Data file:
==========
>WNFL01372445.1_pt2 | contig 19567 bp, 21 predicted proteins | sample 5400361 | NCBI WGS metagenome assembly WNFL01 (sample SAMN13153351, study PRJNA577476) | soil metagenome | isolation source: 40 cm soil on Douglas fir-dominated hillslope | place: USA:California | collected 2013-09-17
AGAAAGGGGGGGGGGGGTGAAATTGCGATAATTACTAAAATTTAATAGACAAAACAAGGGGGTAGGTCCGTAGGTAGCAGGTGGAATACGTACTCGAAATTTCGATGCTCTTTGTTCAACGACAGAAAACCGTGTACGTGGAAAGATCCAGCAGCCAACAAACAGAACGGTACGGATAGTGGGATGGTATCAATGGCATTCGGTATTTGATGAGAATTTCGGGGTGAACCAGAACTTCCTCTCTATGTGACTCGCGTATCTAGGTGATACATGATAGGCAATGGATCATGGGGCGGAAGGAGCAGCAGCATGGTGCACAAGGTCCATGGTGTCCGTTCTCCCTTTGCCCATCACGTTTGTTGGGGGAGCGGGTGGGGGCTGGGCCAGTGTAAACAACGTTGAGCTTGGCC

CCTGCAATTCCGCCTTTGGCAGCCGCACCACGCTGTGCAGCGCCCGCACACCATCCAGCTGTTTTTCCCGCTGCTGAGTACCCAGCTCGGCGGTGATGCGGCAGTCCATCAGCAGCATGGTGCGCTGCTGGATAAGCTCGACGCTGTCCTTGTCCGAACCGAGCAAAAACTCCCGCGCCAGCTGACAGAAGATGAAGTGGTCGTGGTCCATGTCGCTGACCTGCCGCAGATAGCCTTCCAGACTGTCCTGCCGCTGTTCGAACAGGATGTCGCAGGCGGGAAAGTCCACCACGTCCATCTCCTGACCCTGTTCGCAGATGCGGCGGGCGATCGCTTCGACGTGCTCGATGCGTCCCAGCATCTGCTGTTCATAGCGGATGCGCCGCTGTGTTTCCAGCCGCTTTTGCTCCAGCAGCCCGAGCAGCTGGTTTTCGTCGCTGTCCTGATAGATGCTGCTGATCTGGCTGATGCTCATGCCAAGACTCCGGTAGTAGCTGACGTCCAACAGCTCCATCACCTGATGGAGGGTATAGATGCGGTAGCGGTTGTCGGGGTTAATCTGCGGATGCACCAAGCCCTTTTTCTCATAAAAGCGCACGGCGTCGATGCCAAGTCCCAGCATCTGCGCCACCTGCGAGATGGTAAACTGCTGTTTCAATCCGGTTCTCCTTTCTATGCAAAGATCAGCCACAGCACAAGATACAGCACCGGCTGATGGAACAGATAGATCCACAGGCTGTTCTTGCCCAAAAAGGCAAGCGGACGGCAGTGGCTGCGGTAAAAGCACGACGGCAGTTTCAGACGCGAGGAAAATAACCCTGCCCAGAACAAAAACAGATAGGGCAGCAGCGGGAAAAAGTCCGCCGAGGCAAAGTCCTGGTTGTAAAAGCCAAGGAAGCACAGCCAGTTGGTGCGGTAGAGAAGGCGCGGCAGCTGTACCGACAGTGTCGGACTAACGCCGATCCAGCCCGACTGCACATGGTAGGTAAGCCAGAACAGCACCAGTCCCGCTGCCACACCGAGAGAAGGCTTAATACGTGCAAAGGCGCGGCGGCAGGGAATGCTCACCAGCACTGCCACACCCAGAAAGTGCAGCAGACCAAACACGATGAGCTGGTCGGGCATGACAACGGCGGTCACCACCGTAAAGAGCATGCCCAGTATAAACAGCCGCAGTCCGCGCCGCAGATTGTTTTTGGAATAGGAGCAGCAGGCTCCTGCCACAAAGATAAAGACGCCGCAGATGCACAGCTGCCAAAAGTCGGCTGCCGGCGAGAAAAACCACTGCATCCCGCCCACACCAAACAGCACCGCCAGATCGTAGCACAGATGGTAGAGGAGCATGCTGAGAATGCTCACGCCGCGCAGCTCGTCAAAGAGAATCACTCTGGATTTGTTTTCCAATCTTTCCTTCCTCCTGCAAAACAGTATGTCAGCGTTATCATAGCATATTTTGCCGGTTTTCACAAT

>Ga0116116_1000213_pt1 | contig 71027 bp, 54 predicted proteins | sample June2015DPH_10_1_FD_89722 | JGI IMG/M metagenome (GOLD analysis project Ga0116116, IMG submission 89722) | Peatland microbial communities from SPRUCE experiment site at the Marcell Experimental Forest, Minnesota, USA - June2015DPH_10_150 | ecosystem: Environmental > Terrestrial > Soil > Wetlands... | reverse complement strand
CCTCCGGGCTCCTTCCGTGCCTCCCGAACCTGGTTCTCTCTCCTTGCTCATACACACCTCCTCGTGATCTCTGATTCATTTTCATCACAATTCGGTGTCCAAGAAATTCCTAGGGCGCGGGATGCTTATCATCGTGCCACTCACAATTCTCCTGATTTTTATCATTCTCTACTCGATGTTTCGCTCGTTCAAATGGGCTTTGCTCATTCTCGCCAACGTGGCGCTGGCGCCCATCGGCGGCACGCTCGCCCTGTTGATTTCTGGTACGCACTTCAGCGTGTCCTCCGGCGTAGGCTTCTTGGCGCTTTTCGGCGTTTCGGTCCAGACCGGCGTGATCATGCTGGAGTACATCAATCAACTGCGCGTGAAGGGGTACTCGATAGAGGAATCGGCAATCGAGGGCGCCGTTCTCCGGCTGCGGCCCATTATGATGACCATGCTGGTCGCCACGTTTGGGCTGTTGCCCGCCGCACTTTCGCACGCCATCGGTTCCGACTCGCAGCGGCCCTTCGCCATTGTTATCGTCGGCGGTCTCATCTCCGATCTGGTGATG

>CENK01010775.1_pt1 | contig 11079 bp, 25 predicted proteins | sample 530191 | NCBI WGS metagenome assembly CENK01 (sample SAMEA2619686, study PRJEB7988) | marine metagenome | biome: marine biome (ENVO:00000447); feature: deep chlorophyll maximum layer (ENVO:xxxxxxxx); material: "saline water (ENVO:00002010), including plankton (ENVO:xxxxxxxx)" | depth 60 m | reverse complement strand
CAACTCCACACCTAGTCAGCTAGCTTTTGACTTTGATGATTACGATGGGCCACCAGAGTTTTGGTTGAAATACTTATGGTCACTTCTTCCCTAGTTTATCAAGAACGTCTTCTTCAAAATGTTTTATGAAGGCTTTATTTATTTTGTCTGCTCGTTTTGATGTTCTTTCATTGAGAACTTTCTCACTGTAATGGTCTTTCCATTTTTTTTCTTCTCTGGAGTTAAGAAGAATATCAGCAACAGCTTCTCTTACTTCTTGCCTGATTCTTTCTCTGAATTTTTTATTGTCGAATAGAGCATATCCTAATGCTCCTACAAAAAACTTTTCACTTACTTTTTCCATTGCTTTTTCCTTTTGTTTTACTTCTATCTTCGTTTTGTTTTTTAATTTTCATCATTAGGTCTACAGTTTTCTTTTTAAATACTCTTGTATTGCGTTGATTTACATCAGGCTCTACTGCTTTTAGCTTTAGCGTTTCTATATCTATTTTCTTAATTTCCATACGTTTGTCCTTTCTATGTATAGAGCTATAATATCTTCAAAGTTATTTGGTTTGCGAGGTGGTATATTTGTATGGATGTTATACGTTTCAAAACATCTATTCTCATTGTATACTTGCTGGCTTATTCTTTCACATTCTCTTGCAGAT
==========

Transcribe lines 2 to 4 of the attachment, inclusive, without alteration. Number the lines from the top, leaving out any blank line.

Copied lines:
AGAAAGGGGGGGGGGGGTGAAATTGCGATAATTACTAAAATTTAATAGACAAAACAAGGGGGTAGGTCCGTAGGTAGCAGGTGGAATACGTACTCGAAATTTCGATGCTCTTTGTTCAACGACAGAAAACCGTGTACGTGGAAAGATCCAGCAGCCAACAAACAGAACGGTACGGATAGTGGGATGGTATCAATGGCATTCGGTATTTGATGAGAATTTCGGGGTGAACCAGAACTTCCTCTCTATGTGACTCGCGTATCTAGGTGATACATGATAGGCAATGGATCATGGGGCGGAAGGAGCAGCAGCATGGTGCACAAGGTCCATGGTGTCCGTTCTCCCTTTGCCCATCACGTTTGTTGGGGGAGCGGGTGGGGGCTGGGCCAGTGTAAACAACGTTGAGCTTGGCC

CCTGCAATTCCGCCTTTGGCAGCCGCACCACGCTGTGCAGCGCCCGCACACCATCCAGCTGTTTTTCCCGCTGCTGAGTACCCAGCTCGGCGGTGATGCGGCAGTCCATCAGCAGCATGGTGCGCTGCTGGATAAGCTCGACGCTGTCCTTGTCCGAACCGAGCAAAAACTCCCGCGCCAGCTGACAGAAGATGAAGTGGTCGTGGTCCATGTCGCTGACCTGCCGCAGATAGCCTTCCAGACTGTCCTGCCGCTGTTCGAACAGGATGTCGCAGGCGGGAAAGTCCACCACGTCCATCTCCTGACCCTGTTCGCAGATGCGGCGGGCGATCGCTTCGACGTGCTCGATGCGTCCCAGCATCTGCTGTTCATAGCGGATGCGCCGCTGTGTTTCCAGCCGCTTTTGCTCCAGCAGCCCGAGCAGCTGGTTTTCGTCGCTGTCCTGATAGATGCTGCTGATCTGGCTGATGCTCATGCCAAGACTCCGGTAGTAGCTGACGTCCAACAGCTCCATCACCTGATGGAGGGTATAGATGCGGTAGCGGTTGTCGGGGTTAATCTGCGGATGCACCAAGCCCTTTTTCTCATAAAAGCGCACGGCGTCGATGCCAAGTCCCAGCATCTGCGCCACCTGCGAGATGGTAAACTGCTGTTTCAATCCGGTTCTCCTTTCTATGCAAAGATCAGCCACAGCACAAGATACAGCACCGGCTGATGGAACAGATAGATCCACAGGCTGTTCTTGCCCAAAAAGGCAAGCGGACGGCAGTGGCTGCGGTAAAAGCACGACGGCAGTTTCAGACGCGAGGAAAATAACCCTGCCCAGAACAAAAACAGATAGGGCAGCAGCGGGAAAAAGTCCGCCGAGGCAAAGTCCTGGTTGTAAAAGCCAAGGAAGCACAGCCAGTTGGTGCGGTAGAGAAGGCGCGGCAGCTGTACCGACAGTGTCGGACTAACGCCGATCCAGCCCGACTGCACATGGTAGGTAAGCCAGAACAGCACCAGTCCCGCTGCCACACCGAGAGAAGGCTTAATACGTGCAAAGGCGCGGCGGCAGGGAATGCTCACCAGCACTGCCACACCCAGAAAGTGCAGCAGACCAAACACGATGAGCTGGTCGGGCATGACAACGGCGGTCACCACCGTAAAGAGCATGCCCAGTATAAACAGCCGCAGTCCGCGCCGCAGATTGTTTTTGGAATAGGAGCAGCAGGCTCCTGCCACAAAGATAAAGACGCCGCAGATGCACAGCTGCCAAAAGTCGGCTGCCGGCGAGAAAAACCACTGCATCCCGCCCACACCAAACAGCACCGCCAGATCGTAGCACAGATGGTAGAGGAGCATGCTGAGAATGCTCACGCCGCGCAGCTCGTCAAAGAGAATCACTCTGGATTTGTTTTCCAATCTTTCCTTCCTCCTGCAAAACAGTATGTCAGCGTTATCATAGCATATTTTGCCGGTTTTCACAAT

>Ga0116116_1000213_pt1 | contig 71027 bp, 54 predicted proteins | sample June2015DPH_10_1_FD_89722 | JGI IMG/M metagenome (GOLD analysis project Ga0116116, IMG submission 89722) | Peatland microbial communities from SPRUCE experiment site at the Marcell Experimental Forest, Minnesota, USA - June2015DPH_10_150 | ecosystem: Environmental > Terrestrial > Soil > Wetlands... | reverse complement strand